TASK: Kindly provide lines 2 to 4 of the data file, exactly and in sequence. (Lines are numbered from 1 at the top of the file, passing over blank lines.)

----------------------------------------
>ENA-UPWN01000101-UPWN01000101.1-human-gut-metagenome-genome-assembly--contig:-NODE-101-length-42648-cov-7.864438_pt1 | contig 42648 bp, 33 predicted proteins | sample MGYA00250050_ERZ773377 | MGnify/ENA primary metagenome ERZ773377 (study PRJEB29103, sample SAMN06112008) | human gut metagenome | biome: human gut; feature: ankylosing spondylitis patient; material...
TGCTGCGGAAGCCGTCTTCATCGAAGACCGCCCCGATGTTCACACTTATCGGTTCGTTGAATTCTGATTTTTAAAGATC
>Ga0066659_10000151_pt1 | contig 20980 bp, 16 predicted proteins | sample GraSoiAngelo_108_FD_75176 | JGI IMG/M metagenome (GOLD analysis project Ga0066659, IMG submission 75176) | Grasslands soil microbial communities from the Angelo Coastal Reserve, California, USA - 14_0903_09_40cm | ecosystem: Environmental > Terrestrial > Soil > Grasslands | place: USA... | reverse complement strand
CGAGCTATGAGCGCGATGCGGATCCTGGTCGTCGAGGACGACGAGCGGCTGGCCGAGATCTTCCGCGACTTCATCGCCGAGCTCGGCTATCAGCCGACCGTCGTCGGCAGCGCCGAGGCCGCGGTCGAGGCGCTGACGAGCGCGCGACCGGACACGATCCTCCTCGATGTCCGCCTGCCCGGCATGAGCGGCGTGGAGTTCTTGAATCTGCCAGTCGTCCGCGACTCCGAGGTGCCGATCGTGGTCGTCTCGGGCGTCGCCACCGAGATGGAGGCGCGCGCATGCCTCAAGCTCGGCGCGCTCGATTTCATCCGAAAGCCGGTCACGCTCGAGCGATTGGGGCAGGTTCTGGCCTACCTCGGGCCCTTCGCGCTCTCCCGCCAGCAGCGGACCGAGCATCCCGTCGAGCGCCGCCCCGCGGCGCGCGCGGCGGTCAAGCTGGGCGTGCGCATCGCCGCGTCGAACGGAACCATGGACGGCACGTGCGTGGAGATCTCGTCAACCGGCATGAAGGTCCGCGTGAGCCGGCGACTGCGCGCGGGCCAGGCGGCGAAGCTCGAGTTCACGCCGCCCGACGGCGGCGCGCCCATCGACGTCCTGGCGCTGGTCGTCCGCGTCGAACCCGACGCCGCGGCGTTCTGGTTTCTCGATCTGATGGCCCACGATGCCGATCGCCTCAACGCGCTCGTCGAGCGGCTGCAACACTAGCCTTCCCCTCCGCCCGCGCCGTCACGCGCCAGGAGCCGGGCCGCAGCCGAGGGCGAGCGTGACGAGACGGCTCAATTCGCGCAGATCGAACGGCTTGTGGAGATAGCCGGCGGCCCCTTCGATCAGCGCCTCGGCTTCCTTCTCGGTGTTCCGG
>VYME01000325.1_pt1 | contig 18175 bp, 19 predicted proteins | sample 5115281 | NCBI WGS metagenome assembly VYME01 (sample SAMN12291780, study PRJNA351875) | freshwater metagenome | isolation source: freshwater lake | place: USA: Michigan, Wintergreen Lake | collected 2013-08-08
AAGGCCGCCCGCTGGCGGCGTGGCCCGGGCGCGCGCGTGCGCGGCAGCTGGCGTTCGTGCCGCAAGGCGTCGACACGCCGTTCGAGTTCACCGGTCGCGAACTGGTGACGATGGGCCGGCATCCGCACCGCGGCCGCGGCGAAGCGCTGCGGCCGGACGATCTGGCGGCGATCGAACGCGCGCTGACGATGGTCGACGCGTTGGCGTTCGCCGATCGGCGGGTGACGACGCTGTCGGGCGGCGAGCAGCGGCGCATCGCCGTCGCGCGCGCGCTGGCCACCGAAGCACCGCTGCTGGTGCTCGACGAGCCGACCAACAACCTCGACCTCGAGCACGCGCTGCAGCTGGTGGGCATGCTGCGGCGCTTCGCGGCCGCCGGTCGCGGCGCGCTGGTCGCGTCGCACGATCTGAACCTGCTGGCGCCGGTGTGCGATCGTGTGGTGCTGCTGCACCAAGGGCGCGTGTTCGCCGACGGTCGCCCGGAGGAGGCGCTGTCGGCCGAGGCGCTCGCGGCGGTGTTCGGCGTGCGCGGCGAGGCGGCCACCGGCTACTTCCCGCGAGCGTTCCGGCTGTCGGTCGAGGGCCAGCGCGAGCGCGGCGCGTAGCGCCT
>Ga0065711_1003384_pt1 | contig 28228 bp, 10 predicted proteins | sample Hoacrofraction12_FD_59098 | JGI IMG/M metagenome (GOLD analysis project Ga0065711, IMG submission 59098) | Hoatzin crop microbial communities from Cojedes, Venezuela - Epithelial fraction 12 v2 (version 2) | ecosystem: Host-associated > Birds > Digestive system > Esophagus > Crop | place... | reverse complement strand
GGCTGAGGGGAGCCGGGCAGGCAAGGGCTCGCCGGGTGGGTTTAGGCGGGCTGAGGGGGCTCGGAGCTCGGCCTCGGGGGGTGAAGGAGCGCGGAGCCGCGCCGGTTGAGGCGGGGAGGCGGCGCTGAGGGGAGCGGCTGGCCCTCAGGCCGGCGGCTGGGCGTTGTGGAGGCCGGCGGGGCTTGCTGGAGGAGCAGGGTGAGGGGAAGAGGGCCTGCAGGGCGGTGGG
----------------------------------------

TGCTGCGGAAGCCGTCTTCATCGAAGACCGCCCCGATGTTCACACTTATCGGTTCGTTGAATTCTGATTTTTAAAGATC
>Ga0066659_10000151_pt1 | contig 20980 bp, 16 predicted proteins | sample GraSoiAngelo_108_FD_75176 | JGI IMG/M metagenome (GOLD analysis project Ga0066659, IMG submission 75176) | Grasslands soil microbial communities from the Angelo Coastal Reserve, California, USA - 14_0903_09_40cm | ecosystem: Environmental > Terrestrial > Soil > Grasslands | place: USA... | reverse complement strand
CGAGCTATGAGCGCGATGCGGATCCTGGTCGTCGAGGACGACGAGCGGCTGGCCGAGATCTTCCGCGACTTCATCGCCGAGCTCGGCTATCAGCCGACCGTCGTCGGCAGCGCCGAGGCCGCGGTCGAGGCGCTGACGAGCGCGCGACCGGACACGATCCTCCTCGATGTCCGCCTGCCCGGCATGAGCGGCGTGGAGTTCTTGAATCTGCCAGTCGTCCGCGACTCCGAGGTGCCGATCGTGGTCGTCTCGGGCGTCGCCACCGAGATGGAGGCGCGCGCATGCCTCAAGCTCGGCGCGCTCGATTTCATCCGAAAGCCGGTCACGCTCGAGCGATTGGGGCAGGTTCTGGCCTACCTCGGGCCCTTCGCGCTCTCCCGCCAGCAGCGGACCGAGCATCCCGTCGAGCGCCGCCCCGCGGCGCGCGCGGCGGTCAAGCTGGGCGTGCGCATCGCCGCGTCGAACGGAACCATGGACGGCACGTGCGTGGAGATCTCGTCAACCGGCATGAAGGTCCGCGTGAGCCGGCGACTGCGCGCGGGCCAGGCGGCGAAGCTCGAGTTCACGCCGCCCGACGGCGGCGCGCCCATCGACGTCCTGGCGCTGGTCGTCCGCGTCGAACCCGACGCCGCGGCGTTCTGGTTTCTCGATCTGATGGCCCACGATGCCGATCGCCTCAACGCGCTCGTCGAGCGGCTGCAACACTAGCCTTCCCCTCCGCCCGCGCCGTCACGCGCCAGGAGCCGGGCCGCAGCCGAGGGCGAGCGTGACGAGACGGCTCAATTCGCGCAGATCGAACGGCTTGTGGAGATAGCCGGCGGCCCCTTCGATCAGCGCCTCGGCTTCCTTCTCGGTGTTCCGG